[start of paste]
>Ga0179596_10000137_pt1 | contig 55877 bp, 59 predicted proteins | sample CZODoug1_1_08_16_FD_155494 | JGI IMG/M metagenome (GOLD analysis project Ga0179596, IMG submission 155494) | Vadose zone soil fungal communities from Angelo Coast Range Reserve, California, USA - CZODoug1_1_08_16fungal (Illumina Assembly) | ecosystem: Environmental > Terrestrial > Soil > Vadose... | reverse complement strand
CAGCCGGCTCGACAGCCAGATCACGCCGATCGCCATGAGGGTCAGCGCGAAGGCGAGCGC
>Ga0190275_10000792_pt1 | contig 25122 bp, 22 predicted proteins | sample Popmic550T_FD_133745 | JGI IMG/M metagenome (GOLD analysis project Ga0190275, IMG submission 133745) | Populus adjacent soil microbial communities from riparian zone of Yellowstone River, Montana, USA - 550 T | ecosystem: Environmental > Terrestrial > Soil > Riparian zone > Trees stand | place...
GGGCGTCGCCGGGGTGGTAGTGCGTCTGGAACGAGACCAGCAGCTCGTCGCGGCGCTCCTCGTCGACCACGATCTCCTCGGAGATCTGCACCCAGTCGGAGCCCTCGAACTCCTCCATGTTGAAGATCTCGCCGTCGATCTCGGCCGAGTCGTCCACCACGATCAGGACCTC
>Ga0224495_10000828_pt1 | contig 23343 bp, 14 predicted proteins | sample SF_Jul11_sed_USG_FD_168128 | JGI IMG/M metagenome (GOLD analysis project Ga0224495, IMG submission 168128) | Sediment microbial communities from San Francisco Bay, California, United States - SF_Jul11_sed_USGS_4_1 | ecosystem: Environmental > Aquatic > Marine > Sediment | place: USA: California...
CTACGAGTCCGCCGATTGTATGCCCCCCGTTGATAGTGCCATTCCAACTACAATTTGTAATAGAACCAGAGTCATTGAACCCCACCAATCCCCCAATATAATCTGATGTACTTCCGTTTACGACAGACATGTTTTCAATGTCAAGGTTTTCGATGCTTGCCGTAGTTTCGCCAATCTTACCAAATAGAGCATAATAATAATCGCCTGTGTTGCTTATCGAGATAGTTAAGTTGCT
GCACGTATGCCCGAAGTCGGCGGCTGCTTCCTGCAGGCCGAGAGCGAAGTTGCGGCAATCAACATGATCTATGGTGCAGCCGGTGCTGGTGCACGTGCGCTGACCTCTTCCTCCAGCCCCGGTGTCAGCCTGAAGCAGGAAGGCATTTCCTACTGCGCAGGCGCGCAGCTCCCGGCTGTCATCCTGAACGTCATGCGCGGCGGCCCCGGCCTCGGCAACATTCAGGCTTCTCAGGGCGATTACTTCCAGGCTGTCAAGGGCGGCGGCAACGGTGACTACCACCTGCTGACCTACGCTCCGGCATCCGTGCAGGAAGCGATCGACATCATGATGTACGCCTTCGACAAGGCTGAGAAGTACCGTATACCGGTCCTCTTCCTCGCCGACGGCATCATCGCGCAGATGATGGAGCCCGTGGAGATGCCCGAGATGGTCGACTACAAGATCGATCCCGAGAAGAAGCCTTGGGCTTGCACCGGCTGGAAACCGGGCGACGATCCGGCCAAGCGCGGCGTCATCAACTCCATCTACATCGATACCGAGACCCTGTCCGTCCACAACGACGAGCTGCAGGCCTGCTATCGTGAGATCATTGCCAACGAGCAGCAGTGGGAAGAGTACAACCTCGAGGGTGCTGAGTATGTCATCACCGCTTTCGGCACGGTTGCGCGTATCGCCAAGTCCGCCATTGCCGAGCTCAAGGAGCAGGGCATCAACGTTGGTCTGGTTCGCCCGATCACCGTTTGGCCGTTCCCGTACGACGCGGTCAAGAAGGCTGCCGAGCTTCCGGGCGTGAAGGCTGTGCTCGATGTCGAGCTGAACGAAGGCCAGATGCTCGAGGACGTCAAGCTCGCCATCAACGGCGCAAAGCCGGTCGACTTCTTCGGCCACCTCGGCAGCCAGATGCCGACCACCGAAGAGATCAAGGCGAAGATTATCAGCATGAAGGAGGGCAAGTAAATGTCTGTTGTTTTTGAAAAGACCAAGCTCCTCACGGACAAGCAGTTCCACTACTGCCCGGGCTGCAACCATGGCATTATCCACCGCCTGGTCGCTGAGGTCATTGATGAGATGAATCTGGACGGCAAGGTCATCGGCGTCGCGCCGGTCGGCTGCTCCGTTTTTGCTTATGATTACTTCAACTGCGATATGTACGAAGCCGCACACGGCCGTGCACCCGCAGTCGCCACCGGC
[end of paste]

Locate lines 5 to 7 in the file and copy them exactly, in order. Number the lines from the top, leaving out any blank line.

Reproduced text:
>Ga0224495_10000828_pt1 | contig 23343 bp, 14 predicted proteins | sample SF_Jul11_sed_USG_FD_168128 | JGI IMG/M metagenome (GOLD analysis project Ga0224495, IMG submission 168128) | Sediment microbial communities from San Francisco Bay, California, United States - SF_Jul11_sed_USGS_4_1 | ecosystem: Environmental > Aquatic > Marine > Sediment | place: USA: California...
CTACGAGTCCGCCGATTGTATGCCCCCCGTTGATAGTGCCATTCCAACTACAATTTGTAATAGAACCAGAGTCATTGAACCCCACCAATCCCCCAATATAATCTGATGTACTTCCGTTTACGACAGACATGTTTTCAATGTCAAGGTTTTCGATGCTTGCCGTAGTTTCGCCAATCTTACCAAATAGAGCATAATAATAATCGCCTGTGTTGCTTATCGAGATAGTTAAGTTGCT
GCACGTATGCCCGAAGTCGGCGGCTGCTTCCTGCAGGCCGAGAGCGAAGTTGCGGCAATCAACATGATCTATGGTGCAGCCGGTGCTGGTGCACGTGCGCTGACCTCTTCCTCCAGCCCCGGTGTCAGCCTGAAGCAGGAAGGCATTTCCTACTGCGCAGGCGCGCAGCTCCCGGCTGTCATCCTGAACGTCATGCGCGGCGGCCCCGGCCTCGGCAACATTCAGGCTTCTCAGGGCGATTACTTCCAGGCTGTCAAGGGCGGCGGCAACGGTGACTACCACCTGCTGACCTACGCTCCGGCATCCGTGCAGGAAGCGATCGACATCATGATGTACGCCTTCGACAAGGCTGAGAAGTACCGTATACCGGTCCTCTTCCTCGCCGACGGCATCATCGCGCAGATGATGGAGCCCGTGGAGATGCCCGAGATGGTCGACTACAAGATCGATCCCGAGAAGAAGCCTTGGGCTTGCACCGGCTGGAAACCGGGCGACGATCCGGCCAAGCGCGGCGTCATCAACTCCATCTACATCGATACCGAGACCCTGTCCGTCCACAACGACGAGCTGCAGGCCTGCTATCGTGAGATCATTGCCAACGAGCAGCAGTGGGAAGAGTACAACCTCGAGGGTGCTGAGTATGTCATCACCGCTTTCGGCACGGTTGCGCGTATCGCCAAGTCCGCCATTGCCGAGCTCAAGGAGCAGGGCATCAACGTTGGTCTGGTTCGCCCGATCACCGTTTGGCCGTTCCCGTACGACGCGGTCAAGAAGGCTGCCGAGCTTCCGGGCGTGAAGGCTGTGCTCGATGTCGAGCTGAACGAAGGCCAGATGCTCGAGGACGTCAAGCTCGCCATCAACGGCGCAAAGCCGGTCGACTTCTTCGGCCACCTCGGCAGCCAGATGCCGACCACCGAAGAGATCAAGGCGAAGATTATCAGCATGAAGGAGGGCAAGTAAATGTCTGTTGTTTTTGAAAAGACCAAGCTCCTCACGGACAAGCAGTTCCACTACTGCCCGGGCTGCAACCATGGCATTATCCACCGCCTGGTCGCTGAGGTCATTGATGAGATGAATCTGGACGGCAAGGTCATCGGCGTCGCGCCGGTCGGCTGCTCCGTTTTTGCTTATGATTACTTCAACTGCGATATGTACGAAGCCGCACACGGCCGTGCACCCGCAGTCGCCACCGGC